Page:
AMU Emergency Management Original Public Safety

EDM Wednesday Briefing: Earthquakes Shake Fagradalsfjall in Iceland

Emergency and disaster management briefing for December 22, 2021: Fresh Express recalls multiple bagged salads due to potential Listeria monocytogenes contamination; Northern California was rocked by a 6.2 magnitude earthquake on Monday; an investigative report identifies gaps in dam safety in New York; Icelandic officials declared the Fagradalsfjall volcanic eruption over, but nonstop earthquakes began on Tuesday; TEPCO has applied for approval to release treated radioactive water into the ocean; Boeing and Airbus CEOs sent a letter requesting a delay in the rollout of 5G cell service; the Kilauea volcano continues its effusive eruption at fluctuating levels; and the Tehama County Action Agency is set to assist at-risk residents with food replacements after PSPS.

1. Fresh Express issued a recall for its bagged salads due to potential Listeria monocytogenes contamination. The company distributed the products in retailers across the Midwest and Northeast regions of the United States and two provinces in Canada. The products were manufactured at the Streamwood, Illinois, facility. They include the Fresh Express label and multiple other brand names, including Giant Eagle, Marketside, Simply Nature, and Wellsley Farms, along with a variety of lettuces and lettuce mixes.

2. A magnitude 6.2 earthquake struck the Northern California coast on Monday. Although there was significant shaking from the temblor, the region is sparsely populated. The earthquake struck off the coast of the small town of Petrolia, near Eureka, and was at a shallow depth of about 4 miles. Several roads were closed due to rock slides from the earthquake, and according to reports, the shaking lasted about 20 seconds.

3. Dam safety has the potential to affect the lives of hundreds or thousands of residents below the dam. Gaps in dam structure oversight or safety revealed by an investigative report has prompted New York to consider a push in reviving dam safety efforts. The investigative report found 147 large and potentially dangerous dams in New York were “unsound,” while others had not been inspected in at least 20 years or more. The American Society of Civil Engineers (ASCE) 2021 Report Card gave dams across the nation an overall D rating, noting that the number of deficient high-hazard-potential dams now exceeds 2,300.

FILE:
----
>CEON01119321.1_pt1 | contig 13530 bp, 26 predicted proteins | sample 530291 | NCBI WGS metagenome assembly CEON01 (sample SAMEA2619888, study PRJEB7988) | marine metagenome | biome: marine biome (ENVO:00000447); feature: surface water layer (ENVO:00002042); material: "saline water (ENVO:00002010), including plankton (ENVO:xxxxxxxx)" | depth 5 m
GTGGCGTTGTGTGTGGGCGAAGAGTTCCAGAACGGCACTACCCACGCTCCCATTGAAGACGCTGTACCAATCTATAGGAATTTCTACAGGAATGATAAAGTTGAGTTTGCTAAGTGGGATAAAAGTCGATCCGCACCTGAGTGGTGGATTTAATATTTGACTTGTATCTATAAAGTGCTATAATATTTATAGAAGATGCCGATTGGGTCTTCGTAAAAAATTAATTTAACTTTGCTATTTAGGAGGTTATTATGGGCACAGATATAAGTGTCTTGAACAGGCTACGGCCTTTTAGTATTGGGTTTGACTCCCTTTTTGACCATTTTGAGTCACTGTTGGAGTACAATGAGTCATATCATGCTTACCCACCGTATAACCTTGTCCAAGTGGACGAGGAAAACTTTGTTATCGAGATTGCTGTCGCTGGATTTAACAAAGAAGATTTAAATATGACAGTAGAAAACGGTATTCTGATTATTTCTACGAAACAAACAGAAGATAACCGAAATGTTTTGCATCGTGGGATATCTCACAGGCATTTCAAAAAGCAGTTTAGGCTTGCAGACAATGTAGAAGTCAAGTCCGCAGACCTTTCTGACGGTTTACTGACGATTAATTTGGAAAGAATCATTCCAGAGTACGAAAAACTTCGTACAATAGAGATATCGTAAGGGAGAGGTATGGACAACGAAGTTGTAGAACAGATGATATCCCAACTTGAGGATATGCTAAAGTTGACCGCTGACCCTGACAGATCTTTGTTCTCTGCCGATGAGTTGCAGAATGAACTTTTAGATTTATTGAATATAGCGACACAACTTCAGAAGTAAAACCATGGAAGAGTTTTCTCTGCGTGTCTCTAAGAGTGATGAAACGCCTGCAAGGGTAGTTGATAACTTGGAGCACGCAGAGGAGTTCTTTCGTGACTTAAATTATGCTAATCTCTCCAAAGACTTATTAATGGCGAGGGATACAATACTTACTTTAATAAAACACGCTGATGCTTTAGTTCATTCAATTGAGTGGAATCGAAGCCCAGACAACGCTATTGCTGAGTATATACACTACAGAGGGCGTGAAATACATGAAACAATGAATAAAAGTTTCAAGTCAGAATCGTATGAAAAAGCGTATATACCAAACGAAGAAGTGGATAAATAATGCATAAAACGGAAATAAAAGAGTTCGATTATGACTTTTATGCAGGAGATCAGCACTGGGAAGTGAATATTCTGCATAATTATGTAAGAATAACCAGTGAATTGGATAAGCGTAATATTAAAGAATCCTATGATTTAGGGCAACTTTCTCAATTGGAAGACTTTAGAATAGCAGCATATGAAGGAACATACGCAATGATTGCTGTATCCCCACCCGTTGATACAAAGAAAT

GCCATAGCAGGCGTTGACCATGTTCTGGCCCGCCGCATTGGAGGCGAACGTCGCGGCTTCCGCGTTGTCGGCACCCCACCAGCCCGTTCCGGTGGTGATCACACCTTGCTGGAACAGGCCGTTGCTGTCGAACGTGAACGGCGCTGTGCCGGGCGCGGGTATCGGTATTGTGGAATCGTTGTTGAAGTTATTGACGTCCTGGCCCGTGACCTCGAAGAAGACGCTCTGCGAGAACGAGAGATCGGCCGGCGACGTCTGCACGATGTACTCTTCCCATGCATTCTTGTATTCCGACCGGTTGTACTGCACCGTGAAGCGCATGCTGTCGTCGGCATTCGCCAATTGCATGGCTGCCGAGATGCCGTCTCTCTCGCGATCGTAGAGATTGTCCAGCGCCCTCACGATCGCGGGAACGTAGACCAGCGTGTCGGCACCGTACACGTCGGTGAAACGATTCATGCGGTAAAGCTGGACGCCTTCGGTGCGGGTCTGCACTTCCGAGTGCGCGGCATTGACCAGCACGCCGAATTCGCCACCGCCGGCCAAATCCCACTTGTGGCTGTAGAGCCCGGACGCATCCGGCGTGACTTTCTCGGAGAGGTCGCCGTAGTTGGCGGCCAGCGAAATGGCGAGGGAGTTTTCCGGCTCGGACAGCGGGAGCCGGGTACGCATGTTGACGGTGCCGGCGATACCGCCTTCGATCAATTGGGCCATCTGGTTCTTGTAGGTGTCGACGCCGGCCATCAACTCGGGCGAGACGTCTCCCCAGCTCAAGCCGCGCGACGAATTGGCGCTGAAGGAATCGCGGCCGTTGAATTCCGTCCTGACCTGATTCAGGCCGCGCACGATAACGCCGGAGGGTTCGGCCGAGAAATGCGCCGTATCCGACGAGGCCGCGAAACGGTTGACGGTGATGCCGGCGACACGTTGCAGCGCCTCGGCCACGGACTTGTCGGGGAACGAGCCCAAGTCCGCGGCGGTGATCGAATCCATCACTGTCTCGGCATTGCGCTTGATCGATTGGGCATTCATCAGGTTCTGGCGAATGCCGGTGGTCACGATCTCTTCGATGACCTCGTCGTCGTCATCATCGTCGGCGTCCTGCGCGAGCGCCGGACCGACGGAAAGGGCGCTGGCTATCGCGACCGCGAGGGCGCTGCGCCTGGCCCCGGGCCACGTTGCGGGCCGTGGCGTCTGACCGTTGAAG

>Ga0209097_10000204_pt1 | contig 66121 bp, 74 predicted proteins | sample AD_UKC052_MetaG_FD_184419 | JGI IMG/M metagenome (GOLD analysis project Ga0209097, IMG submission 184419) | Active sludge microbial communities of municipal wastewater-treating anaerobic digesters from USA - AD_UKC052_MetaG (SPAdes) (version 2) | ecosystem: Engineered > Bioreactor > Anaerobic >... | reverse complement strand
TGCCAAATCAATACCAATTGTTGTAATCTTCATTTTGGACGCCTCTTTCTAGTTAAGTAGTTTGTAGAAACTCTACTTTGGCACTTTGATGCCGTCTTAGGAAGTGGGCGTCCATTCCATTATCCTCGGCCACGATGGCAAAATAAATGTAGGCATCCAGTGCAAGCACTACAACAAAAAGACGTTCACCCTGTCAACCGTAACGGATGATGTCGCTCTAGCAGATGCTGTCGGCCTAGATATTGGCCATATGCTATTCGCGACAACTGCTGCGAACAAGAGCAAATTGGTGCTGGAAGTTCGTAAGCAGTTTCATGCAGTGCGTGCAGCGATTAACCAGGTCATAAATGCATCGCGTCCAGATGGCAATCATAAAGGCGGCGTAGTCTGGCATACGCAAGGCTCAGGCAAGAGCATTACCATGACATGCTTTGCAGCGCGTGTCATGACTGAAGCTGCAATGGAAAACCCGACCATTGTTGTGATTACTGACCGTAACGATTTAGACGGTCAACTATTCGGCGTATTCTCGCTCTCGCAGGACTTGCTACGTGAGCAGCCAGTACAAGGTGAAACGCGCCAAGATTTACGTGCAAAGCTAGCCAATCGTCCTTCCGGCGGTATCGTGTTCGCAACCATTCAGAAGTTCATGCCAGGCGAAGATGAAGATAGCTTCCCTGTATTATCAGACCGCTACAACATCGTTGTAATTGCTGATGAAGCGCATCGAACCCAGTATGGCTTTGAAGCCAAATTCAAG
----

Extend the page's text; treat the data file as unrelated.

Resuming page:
4. Icelandic officials have officially declared that the eruption at the Fagradalsfjall volcano is now over. The volcano has not produced a lava flow in three months, ending what was the country’s longest eruption in over 50 years. However, hundreds of earthquakes have struck the region since Tuesday, likely indicating the eruption may begin again. Fagradalsfjall, located on the Reykjanes Peninsula in Iceland, began erupting on March 19, and produced spectacular lava flows that drew thousands of people to the area.

5. Safety authorities have received an application for a planned water release from the operator of the failed Fukushima Daiichi Nuclear Power Plant in Japan. The approval request includes its intent to build an undersea tunnel and other facilities needed to release copious amounts of treated, radioactive waste water from the failed nuclear plant destroyed by the 2011 tsunami. The tunnel would go outward 0.6 miles (one kilometer), sending the treated, yet still radioactive water into the ocean, allegedly to minimize the impact on fishing and the environment.

6. A letter sent to the Transportation Secretary by the CEOs of Boeing and Airbus seeks to delay the rollout of the 5G cell service on January 5. The urgent letter states that there are grave concerns the new towers could cause interference that may adversely affect the ability of aircraft to operate safely. According to reports, industry analysts have stated the interference could allegedly impact hundreds of thousands of flights each year, causing delays or diversions.

7. The Kilauea volcano located on Hawaii Island continues to have an effusive eruption at fluctuating levels. The lava flow continues its pausing-reactivating cycle and paused its lava flow into the lava lake again on Tuesday. A glow is still visible and even though the lava flowed has ceased temporarily from the western fissure vent, officials believe it will reactivate again shortly.

8. Public Safety Power Shutoffs (PSPS) have become common in high-fire-threat districts across California. One community seeks to address at least one issue created by the PSPS – food replacement for at-risk populations, especially senior citizens. The Tehama County Action Agency is set to provide food service to seniors impacted by PSPS or other non-PSPS related power outages. PG&E will provide the zip codes of residents affected by PSPS or other outages before and after the outages. That will help the agency to identify and assist those in need.

Kimberly Arsenault serves as an intern at the Cleveland/Bradley County Emergency Management Agency where she works on plan revisions and special projects. Previously, Kimberly spent 15 years in commercial and business aviation. Her positions included station manager at the former Midwest Express Airlines, as well as corporate flight attendant, inflight manager, and charter flight coordinator. Kimberly currently holds a master's degree in emergency and disaster management from American Public University.

Comments are closed.